Thursday 23 June 2011

You Can Do This ~ From One Type 1 Parent to Another

When I first heard about the "You Can Do This" project initiated by Kim Vlasnik's of Texting My Pancreas, I thought wow, what an awesome idea. And as I started to read the incredibly moving and witty vlogs and blogs created in response to the project, I was overwhelmed with respect for these brave souls who were barring their souls to share their individual diabetes stories with the world. Immediately following was an equally powerful feeling of pride as I realized, for the umteenth time, that the DOC is one of the greatest communities out there and that I am SO proud to be a part of it. With these feelings, however, came a sense of intimidation as I wondered how I could possibly add my two cents to these formidable accounts. I came up short, until last night, when I suddenly realized what this project means to me.

Last night was Dylan's end of year band concert at school. He, along with his 5 fellow "junior band" (grade 5) members, performed 4 pieces, followed by the "continuing band" (grades 6 & 7) performing 4 pieces as well. I have seen numerous school band concerts in the past, and trust me, they are not always pleasant. Listening to a group of kids who have just learned how to play musical instruments can sometimes sound more like chaos than music, but this was different. I was absolutely dumbfounded by the skill and progression this small group has made. Last September none of them could play a single note; Dylan could not even get his saxophone to make noise, let alone music! And yet here they were playing Mozart, Vivaldi, Beethoven and Grieg. It was one of my proudest moments in my near 15 years of parenting, and one I will never forget.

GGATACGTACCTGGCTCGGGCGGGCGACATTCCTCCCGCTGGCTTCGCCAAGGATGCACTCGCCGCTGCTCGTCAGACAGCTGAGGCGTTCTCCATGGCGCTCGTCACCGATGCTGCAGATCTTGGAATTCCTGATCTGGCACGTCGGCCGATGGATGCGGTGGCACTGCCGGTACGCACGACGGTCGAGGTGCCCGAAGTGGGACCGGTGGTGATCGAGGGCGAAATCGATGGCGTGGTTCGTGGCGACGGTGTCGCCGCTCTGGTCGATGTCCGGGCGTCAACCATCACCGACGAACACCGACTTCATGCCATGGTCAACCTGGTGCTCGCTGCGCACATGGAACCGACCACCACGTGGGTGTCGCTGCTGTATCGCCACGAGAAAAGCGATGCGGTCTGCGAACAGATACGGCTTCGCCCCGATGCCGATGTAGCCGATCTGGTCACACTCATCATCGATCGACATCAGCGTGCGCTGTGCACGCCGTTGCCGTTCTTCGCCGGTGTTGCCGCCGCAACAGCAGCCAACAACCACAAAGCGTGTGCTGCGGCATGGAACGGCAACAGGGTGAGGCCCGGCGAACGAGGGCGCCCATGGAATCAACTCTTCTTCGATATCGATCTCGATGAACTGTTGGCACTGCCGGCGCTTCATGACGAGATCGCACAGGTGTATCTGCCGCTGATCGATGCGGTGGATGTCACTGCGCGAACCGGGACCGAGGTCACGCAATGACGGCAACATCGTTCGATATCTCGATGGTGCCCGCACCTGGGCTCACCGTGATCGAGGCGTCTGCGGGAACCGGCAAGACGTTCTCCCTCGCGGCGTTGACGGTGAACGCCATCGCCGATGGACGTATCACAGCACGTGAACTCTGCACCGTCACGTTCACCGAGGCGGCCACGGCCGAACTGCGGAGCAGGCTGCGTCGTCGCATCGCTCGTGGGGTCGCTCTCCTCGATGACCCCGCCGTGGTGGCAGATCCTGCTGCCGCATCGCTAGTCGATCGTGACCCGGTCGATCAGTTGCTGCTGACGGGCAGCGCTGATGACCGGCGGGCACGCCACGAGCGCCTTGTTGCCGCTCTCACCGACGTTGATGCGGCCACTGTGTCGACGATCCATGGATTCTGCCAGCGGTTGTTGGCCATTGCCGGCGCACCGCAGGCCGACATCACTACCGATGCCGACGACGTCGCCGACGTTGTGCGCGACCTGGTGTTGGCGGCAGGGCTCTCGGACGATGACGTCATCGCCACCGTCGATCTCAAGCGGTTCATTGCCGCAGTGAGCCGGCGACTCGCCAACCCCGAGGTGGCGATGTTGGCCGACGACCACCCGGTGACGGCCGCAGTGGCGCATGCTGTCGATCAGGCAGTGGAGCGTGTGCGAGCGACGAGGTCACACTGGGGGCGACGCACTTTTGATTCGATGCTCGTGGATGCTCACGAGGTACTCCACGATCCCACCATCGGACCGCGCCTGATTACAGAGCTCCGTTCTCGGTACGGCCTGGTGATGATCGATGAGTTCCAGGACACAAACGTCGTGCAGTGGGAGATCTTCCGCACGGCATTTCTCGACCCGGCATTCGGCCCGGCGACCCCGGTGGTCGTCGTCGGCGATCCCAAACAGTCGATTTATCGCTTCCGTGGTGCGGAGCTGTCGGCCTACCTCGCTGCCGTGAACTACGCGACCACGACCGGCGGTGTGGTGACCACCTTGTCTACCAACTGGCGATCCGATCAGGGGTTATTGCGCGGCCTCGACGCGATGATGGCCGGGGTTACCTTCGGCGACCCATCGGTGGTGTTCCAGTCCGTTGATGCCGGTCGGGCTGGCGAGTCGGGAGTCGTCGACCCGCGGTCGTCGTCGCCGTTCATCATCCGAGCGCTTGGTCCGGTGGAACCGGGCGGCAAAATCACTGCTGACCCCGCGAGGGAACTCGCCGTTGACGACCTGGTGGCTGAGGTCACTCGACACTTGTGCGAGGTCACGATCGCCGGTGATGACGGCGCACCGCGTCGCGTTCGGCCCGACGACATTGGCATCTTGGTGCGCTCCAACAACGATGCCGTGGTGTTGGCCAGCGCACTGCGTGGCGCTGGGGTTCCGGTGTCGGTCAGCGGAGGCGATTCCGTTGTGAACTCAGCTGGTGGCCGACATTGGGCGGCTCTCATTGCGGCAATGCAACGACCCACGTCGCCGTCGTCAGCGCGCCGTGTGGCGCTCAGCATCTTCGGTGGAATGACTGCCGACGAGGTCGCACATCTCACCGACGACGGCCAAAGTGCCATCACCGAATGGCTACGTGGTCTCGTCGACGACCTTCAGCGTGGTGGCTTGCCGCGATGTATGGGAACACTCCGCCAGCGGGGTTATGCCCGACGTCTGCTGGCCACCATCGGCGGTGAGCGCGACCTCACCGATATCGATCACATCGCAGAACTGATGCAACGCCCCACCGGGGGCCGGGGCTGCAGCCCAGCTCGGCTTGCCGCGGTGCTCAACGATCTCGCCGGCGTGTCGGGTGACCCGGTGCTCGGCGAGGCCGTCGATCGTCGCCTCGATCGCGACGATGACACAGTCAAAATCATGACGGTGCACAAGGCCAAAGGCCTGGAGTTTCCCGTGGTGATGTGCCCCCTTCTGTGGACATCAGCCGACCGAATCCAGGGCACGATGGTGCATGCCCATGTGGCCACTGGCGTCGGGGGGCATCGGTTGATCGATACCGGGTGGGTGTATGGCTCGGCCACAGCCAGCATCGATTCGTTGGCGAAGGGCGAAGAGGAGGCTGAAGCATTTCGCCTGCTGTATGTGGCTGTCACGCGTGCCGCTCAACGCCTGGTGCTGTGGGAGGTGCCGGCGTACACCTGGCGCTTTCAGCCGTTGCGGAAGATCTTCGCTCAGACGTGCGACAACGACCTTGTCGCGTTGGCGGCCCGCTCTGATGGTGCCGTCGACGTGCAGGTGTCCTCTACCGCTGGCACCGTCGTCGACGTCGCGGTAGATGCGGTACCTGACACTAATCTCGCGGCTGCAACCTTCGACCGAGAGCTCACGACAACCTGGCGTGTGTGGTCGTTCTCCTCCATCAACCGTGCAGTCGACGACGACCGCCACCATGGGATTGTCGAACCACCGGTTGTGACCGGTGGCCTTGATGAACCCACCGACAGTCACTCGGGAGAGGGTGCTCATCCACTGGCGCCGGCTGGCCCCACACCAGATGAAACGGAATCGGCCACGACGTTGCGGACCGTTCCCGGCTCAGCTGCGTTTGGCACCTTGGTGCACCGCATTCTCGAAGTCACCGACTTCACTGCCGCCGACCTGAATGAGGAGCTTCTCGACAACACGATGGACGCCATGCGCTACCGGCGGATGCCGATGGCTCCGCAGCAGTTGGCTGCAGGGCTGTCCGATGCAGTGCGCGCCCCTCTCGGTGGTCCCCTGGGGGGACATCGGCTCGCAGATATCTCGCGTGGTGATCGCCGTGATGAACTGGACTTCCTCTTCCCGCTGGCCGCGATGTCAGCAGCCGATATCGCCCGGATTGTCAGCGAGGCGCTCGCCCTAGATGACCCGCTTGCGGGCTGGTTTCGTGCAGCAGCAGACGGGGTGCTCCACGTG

The focus and determination on Dylan's face as he played was so intent, that I suddenly knew what I had to offer this project. Not an account of what I've faced and overcome as a parent of a child with type 1, but an overview of what Dylan has done, in spite of diabetes. He played soccer for 3 years, from grades 2-4, and took karate at the same time, working his way up to his orange belt, before giving up the martial art due to time restraints (and he would like to resume both of these activities as soon as his schedule permits). He has taken countless sets of swimming lessons, and is headed to his third diabetes camp this summer. We also regularly go camping, hiking, cycling, walking, skiing, and geocaching as a family. He is on the school honor roll and for the past 2 years he has been part of the "gifted" program in his school district, which means that for a 1/2 day per week he goes to a different school with other "gifted" children to do more abstract challenge projects. And this past year he took up perhaps the scariest of all team sports, ice hockey, which he adores. All of this, combined with the youth ambassador work he does for JDRF, and a large group of school friends that he cares passionately about. Diabetes has accompanied us on family vacations to Las Vegas, Disneyland, Puerto Vallarta (twice), and many local destinations. With each new activity, we have faced new challenges, such as whether to suspend the pump, run a temp basal, switch to syringes, or simply remove the pump altogether, but through it all, Dylan has been positive and happy, and, to date, we have never had an A1C of over 9.0, so we're doing okay.

Dylan has done so much since being diagnosed with diabetes 5 1/2 years ago. And, more importantly, he will do so much more. He is a truly amazing child and doesn't let anything hold him back, including diabetes. Sure, it has certainly caused problems here and there, and is a constant worry on my mind, but to him, it's just life. It is a part of him, like anything else. Perhaps this is because he was only 4 when he was diagnosed; he does not remember life without diabetes. But I think that more likely it's because of his attitude. He truly believes he can accomplish anything. And he will. His career goal? To be a doctor, so that he find the cure for type 1 diabetes.

So to everyone affected by diabetes, take it from Dylan: You Can Do This!

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